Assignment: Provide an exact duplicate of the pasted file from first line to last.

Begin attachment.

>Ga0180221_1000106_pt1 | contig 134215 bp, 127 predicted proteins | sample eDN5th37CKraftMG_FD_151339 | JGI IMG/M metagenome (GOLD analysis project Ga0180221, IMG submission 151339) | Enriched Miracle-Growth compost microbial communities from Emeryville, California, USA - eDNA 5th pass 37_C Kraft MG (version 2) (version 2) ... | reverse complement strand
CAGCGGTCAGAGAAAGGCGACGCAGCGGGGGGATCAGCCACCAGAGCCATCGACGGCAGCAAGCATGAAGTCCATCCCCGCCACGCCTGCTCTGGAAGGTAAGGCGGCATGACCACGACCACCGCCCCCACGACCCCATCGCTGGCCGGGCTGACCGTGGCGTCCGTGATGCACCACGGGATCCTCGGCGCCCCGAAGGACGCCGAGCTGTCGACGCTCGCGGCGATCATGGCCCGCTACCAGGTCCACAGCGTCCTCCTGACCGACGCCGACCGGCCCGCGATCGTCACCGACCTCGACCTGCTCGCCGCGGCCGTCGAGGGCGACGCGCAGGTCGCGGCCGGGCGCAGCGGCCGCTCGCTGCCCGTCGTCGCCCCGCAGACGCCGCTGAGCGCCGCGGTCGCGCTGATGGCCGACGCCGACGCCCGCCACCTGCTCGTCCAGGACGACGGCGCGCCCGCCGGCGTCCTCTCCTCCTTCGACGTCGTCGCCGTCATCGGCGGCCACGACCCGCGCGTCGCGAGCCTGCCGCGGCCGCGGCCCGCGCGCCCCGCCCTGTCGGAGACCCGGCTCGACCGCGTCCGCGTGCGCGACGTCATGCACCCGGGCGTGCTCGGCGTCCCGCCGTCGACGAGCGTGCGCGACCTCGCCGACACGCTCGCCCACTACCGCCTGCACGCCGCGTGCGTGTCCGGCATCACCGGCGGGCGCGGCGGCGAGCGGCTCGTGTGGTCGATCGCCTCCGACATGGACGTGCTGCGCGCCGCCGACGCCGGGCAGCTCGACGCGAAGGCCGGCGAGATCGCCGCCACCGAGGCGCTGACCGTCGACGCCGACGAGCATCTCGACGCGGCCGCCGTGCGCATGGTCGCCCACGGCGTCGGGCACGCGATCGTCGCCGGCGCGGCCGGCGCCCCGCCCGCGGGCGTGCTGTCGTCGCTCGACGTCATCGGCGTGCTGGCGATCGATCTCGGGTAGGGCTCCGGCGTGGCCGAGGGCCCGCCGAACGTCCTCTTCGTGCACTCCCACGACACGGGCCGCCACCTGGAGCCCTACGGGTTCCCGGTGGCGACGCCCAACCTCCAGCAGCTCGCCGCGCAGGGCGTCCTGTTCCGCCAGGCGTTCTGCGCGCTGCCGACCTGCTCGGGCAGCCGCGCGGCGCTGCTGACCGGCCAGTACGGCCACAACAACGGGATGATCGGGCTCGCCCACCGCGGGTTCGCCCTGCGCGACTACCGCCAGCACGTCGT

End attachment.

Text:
>Ga0180221_1000106_pt1 | contig 134215 bp, 127 predicted proteins | sample eDN5th37CKraftMG_FD_151339 | JGI IMG/M metagenome (GOLD analysis project Ga0180221, IMG submission 151339) | Enriched Miracle-Growth compost microbial communities from Emeryville, California, USA - eDNA 5th pass 37_C Kraft MG (version 2) (version 2) ... | reverse complement strand
CAGCGGTCAGAGAAAGGCGACGCAGCGGGGGGATCAGCCACCAGAGCCATCGACGGCAGCAAGCATGAAGTCCATCCCCGCCACGCCTGCTCTGGAAGGTAAGGCGGCATGACCACGACCACCGCCCCCACGACCCCATCGCTGGCCGGGCTGACCGTGGCGTCCGTGATGCACCACGGGATCCTCGGCGCCCCGAAGGACGCCGAGCTGTCGACGCTCGCGGCGATCATGGCCCGCTACCAGGTCCACAGCGTCCTCCTGACCGACGCCGACCGGCCCGCGATCGTCACCGACCTCGACCTGCTCGCCGCGGCCGTCGAGGGCGACGCGCAGGTCGCGGCCGGGCGCAGCGGCCGCTCGCTGCCCGTCGTCGCCCCGCAGACGCCGCTGAGCGCCGCGGTCGCGCTGATGGCCGACGCCGACGCCCGCCACCTGCTCGTCCAGGACGACGGCGCGCCCGCCGGCGTCCTCTCCTCCTTCGACGTCGTCGCCGTCATCGGCGGCCACGACCCGCGCGTCGCGAGCCTGCCGCGGCCGCGGCCCGCGCGCCCCGCCCTGTCGGAGACCCGGCTCGACCGCGTCCGCGTGCGCGACGTCATGCACCCGGGCGTGCTCGGCGTCCCGCCGTCGACGAGCGTGCGCGACCTCGCCGACACGCTCGCCCACTACCGCCTGCACGCCGCGTGCGTGTCCGGCATCACCGGCGGGCGCGGCGGCGAGCGGCTCGTGTGGTCGATCGCCTCCGACATGGACGTGCTGCGCGCCGCCGACGCCGGGCAGCTCGACGCGAAGGCCGGCGAGATCGCCGCCACCGAGGCGCTGACCGTCGACGCCGACGAGCATCTCGACGCGGCCGCCGTGCGCATGGTCGCCCACGGCGTCGGGCACGCGATCGTCGCCGGCGCGGCCGGCGCCCCGCCCGCGGGCGTGCTGTCGTCGCTCGACGTCATCGGCGTGCTGGCGATCGATCTCGGGTAGGGCTCCGGCGTGGCCGAGGGCCCGCCGAACGTCCTCTTCGTGCACTCCCACGACACGGGCCGCCACCTGGAGCCCTACGGGTTCCCGGTGGCGACGCCCAACCTCCAGCAGCTCGCCGCGCAGGGCGTCCTGTTCCGCCAGGCGTTCTGCGCGCTGCCGACCTGCTCGGGCAGCCGCGCGGCGCTGCTGACCGGCCAGTACGGCCACAACAACGGGATGATCGGGCTCGCCCACCGCGGGTTCGCCCTGCGCGACTACCGCCAGCACGTCGT